Backup_ID: {d70441dd-f077-44a0-8191-27704d4d8fdb}
    ...
    Name: root.hdd.qcow2c
    ...
    
  2. Attach the backup as an HDD to the Linux container you will access the backup from. You can do this with the prlctl set --backup-add command. For example:

    # prlctl set MyCT --backup-add {d70441dd-f077-44a0-8191-27704d4d8fdb} \
    --disk root.hdd.qcow2c
    Creating hdd1 (+) sata:0 real='backup:///{d70441dd-f077-44a0-8191-27704d4d8fdb}/ \
    root.hdd.qcow2c' backup='{d70441dd-f077-44a0-8191-27704d4d8fdb}' \
    disk='root.hdd.qcow2c'
    
  3. Using the backup ID, identify the ploop device corresponding to the backup. For example:

    # ploop list | grep {d70441dd-f077-44a0-8191-27704d4d8fdb}
    ploop28261 /buse/{8417a267-0919-4c8f-a31d-68671358d6a8}_ \
    {d70441dd-f077-44a0-8191-27704d4d8fdb}_root.hdd.qcow2c/content
    
  4. Mount the logical volume as a file system. For example:

    # prlctl exec MyCT mount /dev/ploop28261p1 /mnt/backup1
    

You can now access the backup contents at /mnt/backup1.

2.10.7. Detaching Backups from Virtual Machines and Containers

Note

Before detaching a backup from a running virtual machine, do the following:

  1. (Linux VMs) Disable the backup device with the prl_backup disable command run in the guest OS.

  2. (Linux and Windows VMs) Disconnect the corresponding virtual disk by running prlctl set --device-set hdd<N> --disconnect command on the server.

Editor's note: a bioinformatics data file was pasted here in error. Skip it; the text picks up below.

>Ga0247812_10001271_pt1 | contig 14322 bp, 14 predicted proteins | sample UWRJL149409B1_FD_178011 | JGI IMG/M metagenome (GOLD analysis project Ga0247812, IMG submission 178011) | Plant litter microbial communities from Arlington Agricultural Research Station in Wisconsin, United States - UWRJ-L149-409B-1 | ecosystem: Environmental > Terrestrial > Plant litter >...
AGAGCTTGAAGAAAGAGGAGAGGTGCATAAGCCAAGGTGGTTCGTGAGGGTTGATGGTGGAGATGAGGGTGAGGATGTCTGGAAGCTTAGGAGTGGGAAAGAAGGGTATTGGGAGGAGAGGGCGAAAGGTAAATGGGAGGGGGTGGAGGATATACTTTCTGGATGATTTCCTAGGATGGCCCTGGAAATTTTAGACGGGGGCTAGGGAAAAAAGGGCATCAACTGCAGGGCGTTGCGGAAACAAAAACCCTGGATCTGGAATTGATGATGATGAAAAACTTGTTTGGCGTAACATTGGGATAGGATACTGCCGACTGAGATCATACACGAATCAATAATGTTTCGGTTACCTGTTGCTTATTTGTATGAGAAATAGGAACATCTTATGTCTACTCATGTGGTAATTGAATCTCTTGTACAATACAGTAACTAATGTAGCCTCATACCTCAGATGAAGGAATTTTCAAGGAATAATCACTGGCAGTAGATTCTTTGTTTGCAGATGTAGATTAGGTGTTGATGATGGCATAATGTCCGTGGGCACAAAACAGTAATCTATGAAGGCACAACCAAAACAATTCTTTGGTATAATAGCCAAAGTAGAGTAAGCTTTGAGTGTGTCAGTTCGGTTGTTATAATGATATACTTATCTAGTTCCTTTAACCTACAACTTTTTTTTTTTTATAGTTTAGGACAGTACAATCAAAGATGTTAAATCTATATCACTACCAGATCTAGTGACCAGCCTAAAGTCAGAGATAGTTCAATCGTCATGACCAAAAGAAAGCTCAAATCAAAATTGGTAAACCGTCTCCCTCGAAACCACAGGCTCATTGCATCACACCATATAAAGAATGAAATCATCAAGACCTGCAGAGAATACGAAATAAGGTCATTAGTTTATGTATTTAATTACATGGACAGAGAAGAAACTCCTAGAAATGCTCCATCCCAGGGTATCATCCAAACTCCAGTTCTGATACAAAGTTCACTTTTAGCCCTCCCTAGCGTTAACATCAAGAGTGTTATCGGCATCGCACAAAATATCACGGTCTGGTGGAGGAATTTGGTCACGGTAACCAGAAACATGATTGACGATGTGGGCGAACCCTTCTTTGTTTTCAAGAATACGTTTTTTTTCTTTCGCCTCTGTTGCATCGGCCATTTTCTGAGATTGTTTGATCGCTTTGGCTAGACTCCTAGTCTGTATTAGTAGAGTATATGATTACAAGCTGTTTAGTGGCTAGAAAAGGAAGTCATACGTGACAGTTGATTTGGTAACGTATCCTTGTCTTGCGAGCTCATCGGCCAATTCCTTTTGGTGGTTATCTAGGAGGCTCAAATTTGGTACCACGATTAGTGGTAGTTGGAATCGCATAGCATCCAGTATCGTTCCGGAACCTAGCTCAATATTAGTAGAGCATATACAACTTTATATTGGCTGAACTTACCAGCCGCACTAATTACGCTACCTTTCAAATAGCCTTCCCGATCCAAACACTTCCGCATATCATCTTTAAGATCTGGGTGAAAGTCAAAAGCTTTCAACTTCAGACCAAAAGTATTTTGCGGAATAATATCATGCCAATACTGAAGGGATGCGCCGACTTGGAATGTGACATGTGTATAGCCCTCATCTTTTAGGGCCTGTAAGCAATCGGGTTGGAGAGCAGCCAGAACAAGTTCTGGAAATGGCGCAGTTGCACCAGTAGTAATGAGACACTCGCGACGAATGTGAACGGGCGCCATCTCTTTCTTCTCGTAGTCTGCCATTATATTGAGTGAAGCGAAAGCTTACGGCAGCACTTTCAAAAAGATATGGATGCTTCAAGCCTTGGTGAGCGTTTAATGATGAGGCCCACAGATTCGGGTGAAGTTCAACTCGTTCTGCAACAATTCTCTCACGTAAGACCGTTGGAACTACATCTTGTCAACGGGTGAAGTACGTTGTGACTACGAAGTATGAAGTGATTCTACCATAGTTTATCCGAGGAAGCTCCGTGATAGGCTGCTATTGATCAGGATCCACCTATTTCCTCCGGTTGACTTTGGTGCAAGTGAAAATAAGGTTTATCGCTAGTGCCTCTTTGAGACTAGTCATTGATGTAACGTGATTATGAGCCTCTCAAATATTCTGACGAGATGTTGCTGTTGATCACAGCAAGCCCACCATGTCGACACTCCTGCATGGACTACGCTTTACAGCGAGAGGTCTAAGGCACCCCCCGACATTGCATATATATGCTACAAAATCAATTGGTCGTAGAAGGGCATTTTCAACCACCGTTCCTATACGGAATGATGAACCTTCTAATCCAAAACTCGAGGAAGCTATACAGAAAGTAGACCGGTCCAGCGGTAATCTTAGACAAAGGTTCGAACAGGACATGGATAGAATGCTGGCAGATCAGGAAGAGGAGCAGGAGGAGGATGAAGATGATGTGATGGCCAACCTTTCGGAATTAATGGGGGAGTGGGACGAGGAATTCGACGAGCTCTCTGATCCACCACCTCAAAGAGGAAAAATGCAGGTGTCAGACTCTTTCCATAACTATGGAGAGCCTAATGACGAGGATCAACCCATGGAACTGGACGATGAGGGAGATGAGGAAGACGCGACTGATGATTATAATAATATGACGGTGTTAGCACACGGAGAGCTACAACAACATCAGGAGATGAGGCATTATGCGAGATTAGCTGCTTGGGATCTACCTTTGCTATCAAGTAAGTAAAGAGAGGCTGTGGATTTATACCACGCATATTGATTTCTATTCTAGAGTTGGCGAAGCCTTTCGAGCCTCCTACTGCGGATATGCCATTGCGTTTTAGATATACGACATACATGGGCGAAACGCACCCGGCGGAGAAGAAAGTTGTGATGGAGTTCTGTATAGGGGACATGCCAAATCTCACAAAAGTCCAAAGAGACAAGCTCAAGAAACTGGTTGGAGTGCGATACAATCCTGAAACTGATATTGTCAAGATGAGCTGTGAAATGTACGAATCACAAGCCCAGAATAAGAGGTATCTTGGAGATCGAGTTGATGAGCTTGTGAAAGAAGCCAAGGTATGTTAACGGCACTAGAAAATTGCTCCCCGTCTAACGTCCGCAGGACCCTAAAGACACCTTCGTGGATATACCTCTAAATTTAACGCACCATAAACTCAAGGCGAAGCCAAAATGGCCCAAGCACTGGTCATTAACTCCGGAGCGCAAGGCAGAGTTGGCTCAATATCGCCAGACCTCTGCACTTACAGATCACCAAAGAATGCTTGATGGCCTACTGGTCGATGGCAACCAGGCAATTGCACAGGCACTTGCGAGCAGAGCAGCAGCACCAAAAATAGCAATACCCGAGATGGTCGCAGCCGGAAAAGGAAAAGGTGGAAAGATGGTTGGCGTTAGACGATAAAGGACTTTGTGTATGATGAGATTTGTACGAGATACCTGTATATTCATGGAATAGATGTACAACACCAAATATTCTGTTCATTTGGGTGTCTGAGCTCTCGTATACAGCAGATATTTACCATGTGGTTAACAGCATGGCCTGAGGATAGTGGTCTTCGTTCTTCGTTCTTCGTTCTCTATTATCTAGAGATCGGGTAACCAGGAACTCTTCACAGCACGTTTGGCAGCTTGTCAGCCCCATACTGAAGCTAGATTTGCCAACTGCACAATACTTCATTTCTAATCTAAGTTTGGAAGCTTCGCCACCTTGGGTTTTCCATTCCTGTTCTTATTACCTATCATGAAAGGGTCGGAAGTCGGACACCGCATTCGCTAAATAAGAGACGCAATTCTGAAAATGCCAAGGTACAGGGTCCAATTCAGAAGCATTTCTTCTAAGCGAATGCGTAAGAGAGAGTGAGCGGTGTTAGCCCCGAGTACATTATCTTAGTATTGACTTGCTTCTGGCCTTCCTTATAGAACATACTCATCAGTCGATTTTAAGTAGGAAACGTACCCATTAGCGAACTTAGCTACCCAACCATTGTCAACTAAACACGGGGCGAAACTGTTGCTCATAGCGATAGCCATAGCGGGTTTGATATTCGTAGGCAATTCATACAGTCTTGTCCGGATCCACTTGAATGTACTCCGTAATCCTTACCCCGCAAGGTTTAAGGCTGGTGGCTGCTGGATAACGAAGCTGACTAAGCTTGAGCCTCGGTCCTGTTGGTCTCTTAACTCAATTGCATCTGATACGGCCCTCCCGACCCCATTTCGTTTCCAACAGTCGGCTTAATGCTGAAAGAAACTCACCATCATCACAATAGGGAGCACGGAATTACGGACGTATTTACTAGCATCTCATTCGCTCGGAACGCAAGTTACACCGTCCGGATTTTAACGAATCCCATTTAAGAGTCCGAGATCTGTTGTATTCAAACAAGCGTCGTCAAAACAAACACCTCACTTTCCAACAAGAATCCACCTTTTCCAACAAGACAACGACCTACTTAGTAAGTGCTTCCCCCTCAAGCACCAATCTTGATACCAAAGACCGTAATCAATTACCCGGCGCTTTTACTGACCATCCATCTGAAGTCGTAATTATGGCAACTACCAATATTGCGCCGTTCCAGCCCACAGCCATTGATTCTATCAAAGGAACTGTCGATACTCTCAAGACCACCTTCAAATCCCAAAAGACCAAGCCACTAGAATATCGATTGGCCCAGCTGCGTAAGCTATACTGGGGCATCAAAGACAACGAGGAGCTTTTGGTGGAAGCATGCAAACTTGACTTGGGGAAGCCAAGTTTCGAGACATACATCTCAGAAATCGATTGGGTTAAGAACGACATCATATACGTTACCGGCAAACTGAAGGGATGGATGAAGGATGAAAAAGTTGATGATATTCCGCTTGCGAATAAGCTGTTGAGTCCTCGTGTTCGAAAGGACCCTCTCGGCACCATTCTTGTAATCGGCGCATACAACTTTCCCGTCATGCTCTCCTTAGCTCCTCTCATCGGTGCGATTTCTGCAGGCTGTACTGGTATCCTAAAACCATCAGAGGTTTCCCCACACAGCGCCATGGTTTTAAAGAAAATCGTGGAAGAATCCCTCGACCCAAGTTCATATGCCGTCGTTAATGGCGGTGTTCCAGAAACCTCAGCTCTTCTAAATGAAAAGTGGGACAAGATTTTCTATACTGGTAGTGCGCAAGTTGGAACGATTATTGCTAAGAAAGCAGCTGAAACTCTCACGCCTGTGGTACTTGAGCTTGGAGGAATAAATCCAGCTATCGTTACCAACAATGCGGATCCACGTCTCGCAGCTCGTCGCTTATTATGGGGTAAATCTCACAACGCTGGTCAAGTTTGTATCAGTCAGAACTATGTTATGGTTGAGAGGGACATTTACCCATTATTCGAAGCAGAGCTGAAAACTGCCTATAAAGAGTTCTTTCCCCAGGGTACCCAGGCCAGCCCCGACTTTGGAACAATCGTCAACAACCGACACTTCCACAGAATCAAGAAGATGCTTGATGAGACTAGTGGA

• To detach all virtual disks from all backups attached to a virtual machine or container, use the prlctl set --backup-del all command. For example:

    # prlctl set vm1 --backup-del all
    
  • To detach all virtual disks from a specific backup attached to a virtual machine or container, use the prlctl set --backup-del <backup_ID> command. For example:

    # prlctl set vm1 --backup-del {e13561bb-5676-49bd-a935-ae0145eb0229}
    
  • To detach a specific virtual disk from any of the backups attached to a virtual machine or container, delete the disk with the prlctl set --device-del hdd<N> command. For example:

    # prlctl set vm1 --device-del hdd1
    

2.10.8. Best Practices for Handling Page Cache When Using Third-Party Backup Software

2.10.8.1. Performing Backups from the Page Cache Angle

Backup software by its nature must, first, read all files from a disk or directory to back up and, second, write that data somewhere. If no precautions are taken, both steps generate huge amounts of page cache, as both file reads and writes send their data to the page cache.

As mentioned before, because RAM size is normally much smaller than disk size, backup forces the memory management subsystem to drop the existing page cache used by processes and replace it with the page cache generated by backup. At that, files read and written during backup are unlikely be read by other processes anytime soon. As a result, node’s RAM fills up with useless page cache, while the useful page cache is dropped.